New Estes Honest John Released

Estes has just released the new BT-60 based version of the Honest John. Retail price is $26.99
To see it, CLICK HERE

Some Specs:
Skill Level 3
Length: 22.9 in. (58.2 cm)
Diameter: 1.64 in. (42 mm)
Estimated Weight: 4.4 oz. (124.7 g)
Laser cut Wood Fins, Waterslide Decal, 15 in. (38.1 cm) Parachute Recovery
Recommended Engines: C11-3, D12-5 (First Flight), *E9-6, *E12-6
TRIVIA: The red and white decor is based on the test round colors that Centuri featured in its catalogs.
The Clearance Sale is ongoing, now called "Spooktacular Savings!"

Thursday, October 1, 2015

Dr. Zooch Ares I-X Build, Part 5, SRB Shroud

Here's the three shrouds I made.
The best fitting shroud was used and the other two thrown away.

The inset picture shows the 2050 rings in place on either side of the 1" long BT-20 tube.

Do some dry fitting before gluing.

The ends of the shrouds were evened up by gently turning them on sandpaper on a block.
The ACM assembly was glued into the top of the long BT-20.

I used a glue stick to attach the shroud. It's not as wet as white glue from a bottle.
There will be a raised shoulder over the bottom of the BT-50. This will disappear when the upper wrap is added.

Old Engine Dating

Engine photo below is from
From the Tripoli FAQ page:

On older Estes & Centuri motors, the date of manufacture is indicated by a number indicating the day, a letter code indicating the year, and another number indicating the month. The letter codes correspond to the years shown in the table below. From 2000 onwards, the practice of using a letter code to represent the year was abandoned.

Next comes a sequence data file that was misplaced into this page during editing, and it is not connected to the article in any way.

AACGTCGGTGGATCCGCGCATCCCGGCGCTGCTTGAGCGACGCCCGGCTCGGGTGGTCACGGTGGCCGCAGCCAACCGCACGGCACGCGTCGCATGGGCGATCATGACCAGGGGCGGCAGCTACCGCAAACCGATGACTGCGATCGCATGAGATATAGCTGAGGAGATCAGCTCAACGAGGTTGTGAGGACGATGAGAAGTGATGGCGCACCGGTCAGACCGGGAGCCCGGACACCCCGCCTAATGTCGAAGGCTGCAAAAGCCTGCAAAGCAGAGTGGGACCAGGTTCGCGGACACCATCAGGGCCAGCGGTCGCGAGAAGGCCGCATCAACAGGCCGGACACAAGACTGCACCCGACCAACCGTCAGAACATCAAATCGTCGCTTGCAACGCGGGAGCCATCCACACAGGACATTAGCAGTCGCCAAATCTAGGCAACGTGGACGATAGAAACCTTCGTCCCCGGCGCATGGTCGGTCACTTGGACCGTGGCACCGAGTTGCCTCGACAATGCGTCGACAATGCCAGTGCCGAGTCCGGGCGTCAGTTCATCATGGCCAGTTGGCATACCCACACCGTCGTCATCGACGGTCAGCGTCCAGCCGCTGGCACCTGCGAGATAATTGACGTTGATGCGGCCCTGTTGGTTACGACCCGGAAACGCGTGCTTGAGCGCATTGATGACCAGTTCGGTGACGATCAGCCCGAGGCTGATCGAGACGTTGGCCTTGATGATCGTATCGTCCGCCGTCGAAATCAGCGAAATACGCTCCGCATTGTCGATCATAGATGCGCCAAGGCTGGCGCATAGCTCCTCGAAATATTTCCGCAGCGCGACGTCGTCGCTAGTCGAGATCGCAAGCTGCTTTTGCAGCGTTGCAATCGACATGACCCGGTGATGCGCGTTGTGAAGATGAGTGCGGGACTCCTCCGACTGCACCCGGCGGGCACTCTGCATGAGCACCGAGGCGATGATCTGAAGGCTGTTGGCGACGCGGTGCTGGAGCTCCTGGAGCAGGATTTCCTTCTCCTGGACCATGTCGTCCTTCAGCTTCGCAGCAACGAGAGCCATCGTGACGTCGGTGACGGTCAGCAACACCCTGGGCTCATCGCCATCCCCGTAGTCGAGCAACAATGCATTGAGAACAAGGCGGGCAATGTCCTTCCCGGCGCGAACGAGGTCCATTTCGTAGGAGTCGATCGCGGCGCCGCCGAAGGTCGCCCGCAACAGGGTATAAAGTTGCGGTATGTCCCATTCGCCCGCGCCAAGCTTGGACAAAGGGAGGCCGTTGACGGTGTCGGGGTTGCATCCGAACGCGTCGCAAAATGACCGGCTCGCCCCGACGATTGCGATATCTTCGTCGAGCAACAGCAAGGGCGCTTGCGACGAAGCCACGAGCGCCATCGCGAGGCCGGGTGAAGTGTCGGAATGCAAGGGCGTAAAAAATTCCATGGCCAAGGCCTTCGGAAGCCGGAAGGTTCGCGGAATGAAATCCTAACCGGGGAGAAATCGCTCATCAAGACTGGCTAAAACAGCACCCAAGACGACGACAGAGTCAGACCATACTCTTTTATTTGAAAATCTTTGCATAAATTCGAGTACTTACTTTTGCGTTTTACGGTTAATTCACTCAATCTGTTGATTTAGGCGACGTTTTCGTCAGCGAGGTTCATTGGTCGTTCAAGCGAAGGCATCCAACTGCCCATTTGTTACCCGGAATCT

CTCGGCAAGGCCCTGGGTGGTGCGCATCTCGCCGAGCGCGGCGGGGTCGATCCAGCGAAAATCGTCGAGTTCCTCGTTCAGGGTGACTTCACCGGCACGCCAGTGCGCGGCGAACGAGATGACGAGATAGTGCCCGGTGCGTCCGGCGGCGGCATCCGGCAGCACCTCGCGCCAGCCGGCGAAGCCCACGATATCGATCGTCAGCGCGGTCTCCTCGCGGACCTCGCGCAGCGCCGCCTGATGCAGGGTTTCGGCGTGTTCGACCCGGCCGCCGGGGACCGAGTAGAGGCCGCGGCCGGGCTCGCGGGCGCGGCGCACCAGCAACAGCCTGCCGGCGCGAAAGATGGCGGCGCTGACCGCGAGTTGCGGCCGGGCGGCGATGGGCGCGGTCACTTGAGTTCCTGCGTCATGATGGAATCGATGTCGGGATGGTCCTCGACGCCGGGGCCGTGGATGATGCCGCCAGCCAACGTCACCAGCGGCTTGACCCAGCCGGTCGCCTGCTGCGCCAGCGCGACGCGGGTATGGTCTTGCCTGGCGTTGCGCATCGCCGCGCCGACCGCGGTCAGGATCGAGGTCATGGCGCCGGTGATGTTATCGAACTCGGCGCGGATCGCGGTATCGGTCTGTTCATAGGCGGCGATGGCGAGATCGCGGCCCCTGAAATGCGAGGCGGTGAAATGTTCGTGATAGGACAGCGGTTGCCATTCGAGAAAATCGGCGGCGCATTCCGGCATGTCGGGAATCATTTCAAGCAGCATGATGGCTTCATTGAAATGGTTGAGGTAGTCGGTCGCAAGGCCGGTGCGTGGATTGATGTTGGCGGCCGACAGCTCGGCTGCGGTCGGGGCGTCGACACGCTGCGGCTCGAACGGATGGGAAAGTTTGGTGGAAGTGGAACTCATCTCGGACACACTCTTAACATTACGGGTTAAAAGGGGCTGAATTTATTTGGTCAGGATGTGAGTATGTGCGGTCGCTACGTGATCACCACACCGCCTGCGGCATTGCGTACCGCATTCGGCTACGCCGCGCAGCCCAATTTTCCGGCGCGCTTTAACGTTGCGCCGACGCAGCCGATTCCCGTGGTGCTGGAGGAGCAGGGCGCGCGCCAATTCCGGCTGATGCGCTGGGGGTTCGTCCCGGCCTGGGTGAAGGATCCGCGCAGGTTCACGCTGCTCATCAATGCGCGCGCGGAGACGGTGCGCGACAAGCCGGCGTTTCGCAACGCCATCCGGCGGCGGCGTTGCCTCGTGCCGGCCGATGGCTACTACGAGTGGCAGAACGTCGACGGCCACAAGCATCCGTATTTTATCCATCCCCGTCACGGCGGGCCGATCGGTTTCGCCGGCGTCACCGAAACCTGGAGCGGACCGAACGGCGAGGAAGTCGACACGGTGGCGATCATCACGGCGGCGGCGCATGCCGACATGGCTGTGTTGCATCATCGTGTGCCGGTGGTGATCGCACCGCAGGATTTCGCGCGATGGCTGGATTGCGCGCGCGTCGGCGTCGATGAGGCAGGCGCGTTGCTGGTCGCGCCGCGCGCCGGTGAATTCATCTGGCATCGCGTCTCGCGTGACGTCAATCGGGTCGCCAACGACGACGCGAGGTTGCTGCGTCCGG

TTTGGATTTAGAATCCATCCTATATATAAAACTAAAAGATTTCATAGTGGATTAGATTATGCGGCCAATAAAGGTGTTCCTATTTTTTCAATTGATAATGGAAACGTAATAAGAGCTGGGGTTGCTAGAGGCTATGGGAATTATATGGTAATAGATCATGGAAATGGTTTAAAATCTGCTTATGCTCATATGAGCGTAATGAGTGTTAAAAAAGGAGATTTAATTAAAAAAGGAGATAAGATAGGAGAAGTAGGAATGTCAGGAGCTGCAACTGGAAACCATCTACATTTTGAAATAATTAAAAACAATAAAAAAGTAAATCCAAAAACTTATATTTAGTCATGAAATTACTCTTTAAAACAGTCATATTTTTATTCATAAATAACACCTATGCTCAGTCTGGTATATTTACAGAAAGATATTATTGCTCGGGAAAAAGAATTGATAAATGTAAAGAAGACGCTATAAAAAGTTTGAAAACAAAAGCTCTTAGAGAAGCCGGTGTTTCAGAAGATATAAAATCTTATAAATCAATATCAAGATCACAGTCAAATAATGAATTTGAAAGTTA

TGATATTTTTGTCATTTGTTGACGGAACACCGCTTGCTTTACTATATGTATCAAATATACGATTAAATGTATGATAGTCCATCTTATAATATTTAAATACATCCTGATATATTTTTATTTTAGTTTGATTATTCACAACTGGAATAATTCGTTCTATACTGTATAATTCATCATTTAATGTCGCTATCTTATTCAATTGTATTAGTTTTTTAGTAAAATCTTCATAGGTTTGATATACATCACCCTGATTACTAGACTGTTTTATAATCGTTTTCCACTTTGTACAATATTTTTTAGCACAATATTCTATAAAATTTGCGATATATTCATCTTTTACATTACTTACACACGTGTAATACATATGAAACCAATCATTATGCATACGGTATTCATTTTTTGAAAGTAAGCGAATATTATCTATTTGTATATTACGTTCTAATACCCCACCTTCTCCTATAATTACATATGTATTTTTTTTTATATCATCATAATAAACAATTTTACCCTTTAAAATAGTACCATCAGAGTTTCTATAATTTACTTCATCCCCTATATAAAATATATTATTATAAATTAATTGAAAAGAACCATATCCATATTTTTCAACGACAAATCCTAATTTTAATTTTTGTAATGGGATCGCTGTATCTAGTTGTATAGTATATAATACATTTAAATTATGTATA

E 1974      M 1982      U 1990       C 1998
F 1975       N 1983      V 1991       D 1999
G 1976      O 1984      W 1992
H 1977      P 1985       X 1993
I 1978       Q 1986       Y 1994
J 1979       R 1987      Z 1995
K 1980      S 1988       A 1996
L 1981       T 1989       B 1997


Hi Earl,

Thanks for thinking of me. Hopefully Vern's memory will be better than mine on this, but here goes:
I can't remember what the first two letters were other than a production date code of some sort. The last letter in the series was an identity code for the operator who made that motor. My operator code was "V" and Keith Kohler's was "X". I can only remember Keith's as he always liked to claim that "brand X" was better than the competing "brands". And of course I remember my own code. As operators we were very conscious of quality and always checked the returns for the operator code. I'm sure that each of us thought we were the best, but I tracked returns for quite awhile and really couldn't prove that my motors were any better than anyone else's. Not that that changed my mind.
As far as the current date codes, we started in 1976 with "F" as that would be the letter if we started with 1971 being "A".
The above is as accurate as I can remember.

Best wishes,

Thought this was interesting info and thanks to Ed for such a fast response. Now, if we can just find out what the first two letters corresponded to date-wise.

Earl L. Cagle, Jr.